Mixing Agenda and Science: a Formula for Public Misconception
October is Breast Cancer awareness month—a time to remember friends and loved ones that have passed and promote cutting-edge research and early screenings that will prevent future deaths.
However, many are pushing an alternative agenda. Activist researchers and a variety of media sources are focusing on the recently conjured connection between consuming the slightest amount of alcohol and breast cancer.
It’s no secret that chronic, heavy consumption—along with poor nutrition, lack of exercise and smoking—can lead to a number of cancers. Associating these behaviors with deadly conditions isn’t the problem. In fact, it should be part of the solution.
For the most part, it already is. Everyone knows that smoking is unhealthy. Everyone knows that daily exercise is beneficial to one’s health. And yes, everyone knows that consistently consuming ten drinks a day is harmful.
To stay relevant, public health officials and activists are pushing the envelope further—that is, further from settled and compelling science. They have begun to label moderate responsible drinking—which according to the U.S. Dietary Guidelines is one or two drinks a day—with the same consequences associated with legitimately dangerous drinking habits and other behaviors.
In reality, the health effects of enjoying a glass of your favorite beer, wine or spirit and the results of harmful drinking couldn’t be more different.
The moderate consumption of alcohol has been proven time and time again to be part of a healthy lifestyle—scientifically justified to have a protective effect against conditions like coronary heart disease, stroke, type 2 diabetes, and some cancers. It has even been shown to correlate with a reduction in overall mortality.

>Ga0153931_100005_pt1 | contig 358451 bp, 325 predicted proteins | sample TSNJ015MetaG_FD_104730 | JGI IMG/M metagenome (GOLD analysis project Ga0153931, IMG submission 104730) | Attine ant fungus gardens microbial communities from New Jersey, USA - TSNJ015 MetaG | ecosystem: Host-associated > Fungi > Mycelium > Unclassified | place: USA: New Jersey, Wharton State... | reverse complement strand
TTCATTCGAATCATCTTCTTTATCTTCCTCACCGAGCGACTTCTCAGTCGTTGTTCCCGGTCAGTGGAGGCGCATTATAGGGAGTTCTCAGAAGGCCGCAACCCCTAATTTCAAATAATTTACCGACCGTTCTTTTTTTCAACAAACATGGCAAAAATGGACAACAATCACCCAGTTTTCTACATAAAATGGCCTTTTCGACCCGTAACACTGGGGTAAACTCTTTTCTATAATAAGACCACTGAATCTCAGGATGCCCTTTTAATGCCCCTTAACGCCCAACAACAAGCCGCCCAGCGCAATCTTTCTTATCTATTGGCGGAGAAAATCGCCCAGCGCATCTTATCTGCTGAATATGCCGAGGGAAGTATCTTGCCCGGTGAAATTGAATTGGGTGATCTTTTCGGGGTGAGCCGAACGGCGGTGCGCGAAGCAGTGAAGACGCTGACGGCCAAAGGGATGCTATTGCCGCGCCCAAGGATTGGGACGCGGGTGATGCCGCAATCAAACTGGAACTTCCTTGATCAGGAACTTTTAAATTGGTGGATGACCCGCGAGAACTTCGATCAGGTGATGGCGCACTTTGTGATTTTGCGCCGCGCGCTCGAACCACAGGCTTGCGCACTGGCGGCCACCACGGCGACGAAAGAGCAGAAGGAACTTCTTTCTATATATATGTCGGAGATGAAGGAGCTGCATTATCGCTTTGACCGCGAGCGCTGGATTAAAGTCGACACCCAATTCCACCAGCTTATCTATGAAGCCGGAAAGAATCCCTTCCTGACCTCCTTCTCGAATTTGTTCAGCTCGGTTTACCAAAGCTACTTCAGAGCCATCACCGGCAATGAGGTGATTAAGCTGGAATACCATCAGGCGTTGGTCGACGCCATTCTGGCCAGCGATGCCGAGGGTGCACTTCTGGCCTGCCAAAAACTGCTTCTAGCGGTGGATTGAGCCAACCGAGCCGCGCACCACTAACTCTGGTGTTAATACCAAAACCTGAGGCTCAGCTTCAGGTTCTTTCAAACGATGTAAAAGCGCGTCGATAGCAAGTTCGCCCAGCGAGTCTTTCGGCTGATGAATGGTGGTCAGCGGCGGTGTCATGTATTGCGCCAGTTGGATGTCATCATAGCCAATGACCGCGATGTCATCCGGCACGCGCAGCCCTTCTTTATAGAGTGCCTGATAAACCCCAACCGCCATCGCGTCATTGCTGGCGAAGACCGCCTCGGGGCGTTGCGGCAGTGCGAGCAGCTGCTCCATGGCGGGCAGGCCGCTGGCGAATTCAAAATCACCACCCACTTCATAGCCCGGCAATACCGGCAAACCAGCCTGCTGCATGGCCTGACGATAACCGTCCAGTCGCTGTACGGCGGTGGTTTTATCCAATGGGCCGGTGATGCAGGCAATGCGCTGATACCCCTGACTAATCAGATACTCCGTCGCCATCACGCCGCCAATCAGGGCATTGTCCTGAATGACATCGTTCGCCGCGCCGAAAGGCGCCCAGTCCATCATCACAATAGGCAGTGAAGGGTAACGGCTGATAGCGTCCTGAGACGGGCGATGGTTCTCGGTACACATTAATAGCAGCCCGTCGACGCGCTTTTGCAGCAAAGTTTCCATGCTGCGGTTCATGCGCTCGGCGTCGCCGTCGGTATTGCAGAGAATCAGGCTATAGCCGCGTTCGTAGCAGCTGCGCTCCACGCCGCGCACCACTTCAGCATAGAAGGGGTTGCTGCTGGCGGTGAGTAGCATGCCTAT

But these conclusions are ignored in favor of public alarm.
Headlines like “Just one alcoholic drink a day increases the risk of breast cancer, study says” run rampant. This study, specifically, claims that a single daily drink can increase the risk of breast cancer by five percent. But what does that really mean? According to the National Cancer Institute, the average 40-year-old woman has a 1.44 percent chance of developing breast cancer before turning 50. When combining these two assertions, the real risk of breast cancer after enjoying one drink per day would increase by less than a tenth of a percent—hardly a breakthrough in need of a bombastic headline.
While headline-grabbing researchers and overzealous writers portray a single drink as a major catalyst to the formation of cancer, they fail to bring up a number of other factors that have been scientifically proven to increase the risk considerably.
One of the largest contributing factors is family history and genetics. According to a study published in the British Journal of Cancer, the risk of diagnosis for women with a significant family history of breast cancer—excluding BRCA1 and BRCA2 mutations—quadruples from the baseline. When including women who test positive for those genetic mutations, the estimated lifetime risk of breast cancer is even greater at 40 percent.
Other factors that have been associated with a cancer diagnosis include diet, smoking habits, demographics and even the age at which a woman gets pregnant. But because alcohol is sexy, it often becomes the focal point of attention.
The devil is in the details. Focusing public attention on a breast cancer factor that is, at worst, responsible for a relatively meaningless fraction of risk while largely ignoring robust associations not only shows questionable judgment but irresponsibly substitutes an agenda for a solution. Americans should not fret over having a drink with dinner when they could be altering other behaviors or getting screened for genetic markers that would have a much greater impact.
Let’s raise a glass to settled and constructive science, not overhyped assertions.
Sarah Longwell is the managing director of the American Beverage Institute.